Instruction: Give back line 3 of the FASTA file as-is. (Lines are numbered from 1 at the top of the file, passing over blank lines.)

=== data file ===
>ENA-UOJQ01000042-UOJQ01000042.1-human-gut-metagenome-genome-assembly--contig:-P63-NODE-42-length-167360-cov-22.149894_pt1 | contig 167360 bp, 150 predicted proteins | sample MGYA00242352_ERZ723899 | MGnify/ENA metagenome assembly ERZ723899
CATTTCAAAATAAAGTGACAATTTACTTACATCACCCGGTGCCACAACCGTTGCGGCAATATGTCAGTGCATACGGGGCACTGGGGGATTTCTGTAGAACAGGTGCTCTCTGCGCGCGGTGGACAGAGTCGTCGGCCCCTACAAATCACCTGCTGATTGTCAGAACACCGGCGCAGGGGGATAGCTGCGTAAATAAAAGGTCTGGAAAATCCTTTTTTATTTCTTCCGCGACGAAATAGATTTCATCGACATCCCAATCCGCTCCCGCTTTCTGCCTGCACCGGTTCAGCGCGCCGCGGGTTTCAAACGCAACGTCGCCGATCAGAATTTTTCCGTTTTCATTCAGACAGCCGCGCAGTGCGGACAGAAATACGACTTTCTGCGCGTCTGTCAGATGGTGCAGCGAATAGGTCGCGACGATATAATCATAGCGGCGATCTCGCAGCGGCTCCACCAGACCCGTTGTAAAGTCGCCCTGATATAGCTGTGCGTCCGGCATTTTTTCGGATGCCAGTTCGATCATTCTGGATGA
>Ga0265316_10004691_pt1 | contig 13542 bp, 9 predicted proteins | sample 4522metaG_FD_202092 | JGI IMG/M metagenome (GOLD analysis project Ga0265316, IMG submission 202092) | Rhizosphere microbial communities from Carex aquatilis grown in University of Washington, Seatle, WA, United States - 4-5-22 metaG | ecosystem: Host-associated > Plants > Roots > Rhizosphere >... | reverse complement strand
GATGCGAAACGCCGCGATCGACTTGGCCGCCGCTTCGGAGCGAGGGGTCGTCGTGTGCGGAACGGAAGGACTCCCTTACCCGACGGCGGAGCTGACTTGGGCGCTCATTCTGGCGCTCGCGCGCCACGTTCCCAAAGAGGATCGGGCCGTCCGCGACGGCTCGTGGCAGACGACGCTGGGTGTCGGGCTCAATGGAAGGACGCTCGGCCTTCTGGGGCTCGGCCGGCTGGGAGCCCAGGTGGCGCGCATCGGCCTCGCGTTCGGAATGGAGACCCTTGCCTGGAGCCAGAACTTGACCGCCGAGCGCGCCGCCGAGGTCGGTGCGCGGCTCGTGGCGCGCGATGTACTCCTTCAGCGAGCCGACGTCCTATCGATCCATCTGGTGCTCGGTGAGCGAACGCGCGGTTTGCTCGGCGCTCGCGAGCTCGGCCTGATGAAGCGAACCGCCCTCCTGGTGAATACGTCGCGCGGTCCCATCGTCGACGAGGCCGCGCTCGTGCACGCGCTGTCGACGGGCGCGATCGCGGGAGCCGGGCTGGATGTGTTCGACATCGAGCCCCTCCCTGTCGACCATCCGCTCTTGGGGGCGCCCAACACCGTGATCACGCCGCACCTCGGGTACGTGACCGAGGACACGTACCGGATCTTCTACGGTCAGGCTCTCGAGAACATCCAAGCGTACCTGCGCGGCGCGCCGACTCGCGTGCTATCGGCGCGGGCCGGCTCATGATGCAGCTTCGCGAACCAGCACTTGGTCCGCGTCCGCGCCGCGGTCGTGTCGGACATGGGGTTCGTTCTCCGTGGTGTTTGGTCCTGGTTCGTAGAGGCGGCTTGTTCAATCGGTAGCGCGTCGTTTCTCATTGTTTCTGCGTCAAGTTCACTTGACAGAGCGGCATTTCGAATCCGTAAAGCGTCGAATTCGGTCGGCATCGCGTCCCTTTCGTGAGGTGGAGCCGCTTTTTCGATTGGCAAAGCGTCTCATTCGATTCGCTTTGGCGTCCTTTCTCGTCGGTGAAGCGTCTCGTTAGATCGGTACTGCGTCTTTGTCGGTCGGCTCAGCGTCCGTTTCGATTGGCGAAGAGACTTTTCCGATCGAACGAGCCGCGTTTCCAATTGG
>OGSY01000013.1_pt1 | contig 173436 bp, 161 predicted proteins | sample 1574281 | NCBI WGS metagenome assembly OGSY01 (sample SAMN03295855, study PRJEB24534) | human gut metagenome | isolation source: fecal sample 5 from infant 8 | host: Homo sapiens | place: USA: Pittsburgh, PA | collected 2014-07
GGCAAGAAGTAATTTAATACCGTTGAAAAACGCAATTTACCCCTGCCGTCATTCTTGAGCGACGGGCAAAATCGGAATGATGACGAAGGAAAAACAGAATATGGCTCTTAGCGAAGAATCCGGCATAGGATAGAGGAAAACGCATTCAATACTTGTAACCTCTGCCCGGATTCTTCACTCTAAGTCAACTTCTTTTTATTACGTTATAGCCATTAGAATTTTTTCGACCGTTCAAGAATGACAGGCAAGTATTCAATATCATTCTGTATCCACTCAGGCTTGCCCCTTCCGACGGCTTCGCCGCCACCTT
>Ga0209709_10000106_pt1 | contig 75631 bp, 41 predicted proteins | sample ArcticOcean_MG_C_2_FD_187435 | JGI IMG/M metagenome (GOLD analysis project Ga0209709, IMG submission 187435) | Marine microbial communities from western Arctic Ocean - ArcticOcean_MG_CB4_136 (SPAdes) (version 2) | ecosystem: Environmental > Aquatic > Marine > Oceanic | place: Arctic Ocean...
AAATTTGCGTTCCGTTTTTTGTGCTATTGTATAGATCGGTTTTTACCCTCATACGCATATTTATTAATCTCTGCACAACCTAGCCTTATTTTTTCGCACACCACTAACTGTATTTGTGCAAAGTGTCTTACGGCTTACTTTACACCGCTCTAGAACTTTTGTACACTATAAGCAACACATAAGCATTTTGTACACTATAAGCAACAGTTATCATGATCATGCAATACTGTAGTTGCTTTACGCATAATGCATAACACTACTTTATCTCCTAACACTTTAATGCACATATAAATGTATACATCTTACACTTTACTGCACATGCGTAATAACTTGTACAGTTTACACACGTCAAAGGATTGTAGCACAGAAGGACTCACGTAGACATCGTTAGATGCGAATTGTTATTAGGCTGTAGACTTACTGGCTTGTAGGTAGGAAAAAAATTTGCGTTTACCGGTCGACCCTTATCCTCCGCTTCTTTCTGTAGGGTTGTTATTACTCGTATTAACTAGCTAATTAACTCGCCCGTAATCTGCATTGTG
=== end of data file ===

>Ga0265316_10004691_pt1 | contig 13542 bp, 9 predicted proteins | sample 4522metaG_FD_202092 | JGI IMG/M metagenome (GOLD analysis project Ga0265316, IMG submission 202092) | Rhizosphere microbial communities from Carex aquatilis grown in University of Washington, Seatle, WA, United States - 4-5-22 metaG | ecosystem: Host-associated > Plants > Roots > Rhizosphere >... | reverse complement strand